Frida Kahlo‘s extravagant artworks have inspired the art world and society in general for almost a century now. For the first time, the fruit of her passion is showcased through an immersive light exhibition called “Viva Frida Kahlo” at the new Maag Light Hall in Zurich, Switzerland for its grand opening. The 360° spectacle was inaugurated on September 22, 2021 and will continue to transport guests right into Kahlo’s paintings until January 2, 2022.
At the heart of this opening exhibition, you’ll find Frida Kahlo’s legendary symbolism, a synthesis of form and feeling, of reality and the artist’s inner subjectivity, represented through exotic plants and animals, magnificent self-portraits and bold colors. The immersive experience is achieved through video projections on the walls, ceilings, columns and floors, as well as light and sound effects that all make the show come to life within the movement.
You are invited to a journey through the tragic life of the Mexican artist and her work, with a voice-over in the role of Frida Kahlo commenting on the events and a soundtrack composed exclusively for the presentation, which emphasizes the scenography.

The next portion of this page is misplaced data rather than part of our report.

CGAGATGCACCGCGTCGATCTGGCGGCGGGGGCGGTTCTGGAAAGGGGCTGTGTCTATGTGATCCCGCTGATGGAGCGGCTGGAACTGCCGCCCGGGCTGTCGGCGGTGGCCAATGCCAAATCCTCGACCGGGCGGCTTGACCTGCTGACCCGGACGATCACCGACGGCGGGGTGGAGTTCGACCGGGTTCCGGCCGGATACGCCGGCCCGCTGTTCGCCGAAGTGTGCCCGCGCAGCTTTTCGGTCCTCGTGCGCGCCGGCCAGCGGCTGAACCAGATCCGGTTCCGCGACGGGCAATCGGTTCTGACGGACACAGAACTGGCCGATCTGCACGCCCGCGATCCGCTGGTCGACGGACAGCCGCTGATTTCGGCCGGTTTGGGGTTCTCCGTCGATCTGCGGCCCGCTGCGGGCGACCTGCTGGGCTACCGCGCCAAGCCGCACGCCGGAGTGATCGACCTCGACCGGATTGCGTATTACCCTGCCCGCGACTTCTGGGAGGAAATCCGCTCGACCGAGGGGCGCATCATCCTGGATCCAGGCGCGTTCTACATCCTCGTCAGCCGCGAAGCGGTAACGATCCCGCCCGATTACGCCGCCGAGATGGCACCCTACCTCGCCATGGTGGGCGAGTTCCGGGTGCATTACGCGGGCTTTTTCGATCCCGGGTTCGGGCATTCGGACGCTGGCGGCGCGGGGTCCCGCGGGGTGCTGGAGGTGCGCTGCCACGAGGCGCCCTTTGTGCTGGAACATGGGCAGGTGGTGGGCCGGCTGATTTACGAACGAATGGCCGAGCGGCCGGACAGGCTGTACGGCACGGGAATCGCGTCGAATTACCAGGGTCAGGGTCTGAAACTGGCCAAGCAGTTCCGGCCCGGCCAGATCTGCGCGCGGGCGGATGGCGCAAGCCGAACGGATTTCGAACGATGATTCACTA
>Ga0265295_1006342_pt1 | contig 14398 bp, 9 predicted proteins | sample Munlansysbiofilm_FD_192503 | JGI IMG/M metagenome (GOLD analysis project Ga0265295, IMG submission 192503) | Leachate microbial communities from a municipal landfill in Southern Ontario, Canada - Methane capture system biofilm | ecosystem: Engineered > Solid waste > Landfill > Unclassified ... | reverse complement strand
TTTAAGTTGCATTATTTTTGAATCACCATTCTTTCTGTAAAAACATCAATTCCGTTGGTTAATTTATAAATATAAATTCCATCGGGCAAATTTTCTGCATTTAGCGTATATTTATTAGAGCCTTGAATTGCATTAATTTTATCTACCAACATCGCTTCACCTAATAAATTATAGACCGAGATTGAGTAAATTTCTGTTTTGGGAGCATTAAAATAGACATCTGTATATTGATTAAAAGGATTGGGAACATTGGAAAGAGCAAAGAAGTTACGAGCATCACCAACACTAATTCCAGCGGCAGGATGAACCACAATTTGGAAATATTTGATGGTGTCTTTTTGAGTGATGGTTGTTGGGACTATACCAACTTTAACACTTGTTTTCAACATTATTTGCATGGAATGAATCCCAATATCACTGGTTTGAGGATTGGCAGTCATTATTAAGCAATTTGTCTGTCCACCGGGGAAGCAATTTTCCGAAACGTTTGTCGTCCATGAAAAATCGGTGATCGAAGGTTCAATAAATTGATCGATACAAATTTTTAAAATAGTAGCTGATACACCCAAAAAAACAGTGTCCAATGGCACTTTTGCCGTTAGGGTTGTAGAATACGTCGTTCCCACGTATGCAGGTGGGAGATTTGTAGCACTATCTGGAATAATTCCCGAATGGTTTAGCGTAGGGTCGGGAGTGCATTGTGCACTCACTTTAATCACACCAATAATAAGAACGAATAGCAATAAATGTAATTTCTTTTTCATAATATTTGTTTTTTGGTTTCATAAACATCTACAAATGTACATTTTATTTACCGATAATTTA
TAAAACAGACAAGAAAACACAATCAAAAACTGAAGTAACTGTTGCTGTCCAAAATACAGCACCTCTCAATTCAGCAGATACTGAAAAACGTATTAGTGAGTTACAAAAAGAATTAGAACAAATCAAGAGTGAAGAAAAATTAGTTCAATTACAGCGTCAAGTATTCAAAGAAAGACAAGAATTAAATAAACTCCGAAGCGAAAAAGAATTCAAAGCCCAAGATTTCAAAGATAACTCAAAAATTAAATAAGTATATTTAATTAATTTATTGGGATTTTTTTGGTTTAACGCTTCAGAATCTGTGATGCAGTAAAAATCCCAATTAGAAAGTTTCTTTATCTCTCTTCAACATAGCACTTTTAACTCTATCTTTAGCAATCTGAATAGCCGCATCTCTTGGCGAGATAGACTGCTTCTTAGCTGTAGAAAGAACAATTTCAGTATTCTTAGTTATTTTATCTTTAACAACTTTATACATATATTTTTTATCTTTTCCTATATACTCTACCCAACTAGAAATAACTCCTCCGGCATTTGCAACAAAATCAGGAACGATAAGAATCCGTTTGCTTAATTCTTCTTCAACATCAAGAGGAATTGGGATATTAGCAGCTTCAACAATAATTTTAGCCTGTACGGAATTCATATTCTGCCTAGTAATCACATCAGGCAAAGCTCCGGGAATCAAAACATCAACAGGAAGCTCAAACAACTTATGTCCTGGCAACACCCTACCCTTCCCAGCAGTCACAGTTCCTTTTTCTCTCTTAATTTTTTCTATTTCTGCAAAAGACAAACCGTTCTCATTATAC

The MAAG Light Hall is the first permanent museum in Switzerland to showcase only immersive exhibitions. If the show is so spectacular, it is because the exhibition hall is equipped with ultra-powerful projectors that allow projections on surfaces up to 34 meters long and 10 meters high, resulting in a breathtaking 360 ° experience. That way, you can rediscover the works of renowned artists and plunge into their creative vision.
This exhibition is the first of many that will without a doubt amaze art amateurs willing to take artworks to a new dimension.
Frida Kahlo was born on July 6, 1907 in Mexico. Author of several hundred paintings, including many self-portraits, she is well-known for her realistic paintings, which reflect her passions and her suffering, as well as her country, Mexico. Kahlo’s art was shaped by tragedy: on 17 September 1925, a tram crashed into a bus in which she was a passenger, leaving her severely injured – she was impaled by a steel handrail that entered her pelvis, suffered 11 broken bones, three spinal fractures and a broken collarbone.
Frida Kahlo painted her first self-portrait one year after her accident, and art soon enough became her medicine. Through her paintings, she started representing the suffering she endured daily.
Living in the artistic shadow of her husband, Diego Rivera, throughout her life, she only got recognition for her innovative works until decades after her untimely death from a pulmonary embolism on July 13, 1954. Today, Frida Kahlo is celebrated in the world as an icon of the Mexican feminist movement due to her political convictions, her fight to secure rights for women and indigenous and underprivileged people, her tenacity, and her untiring determination not to be defeated by the obstacles put in her way by a machismo culture and society.
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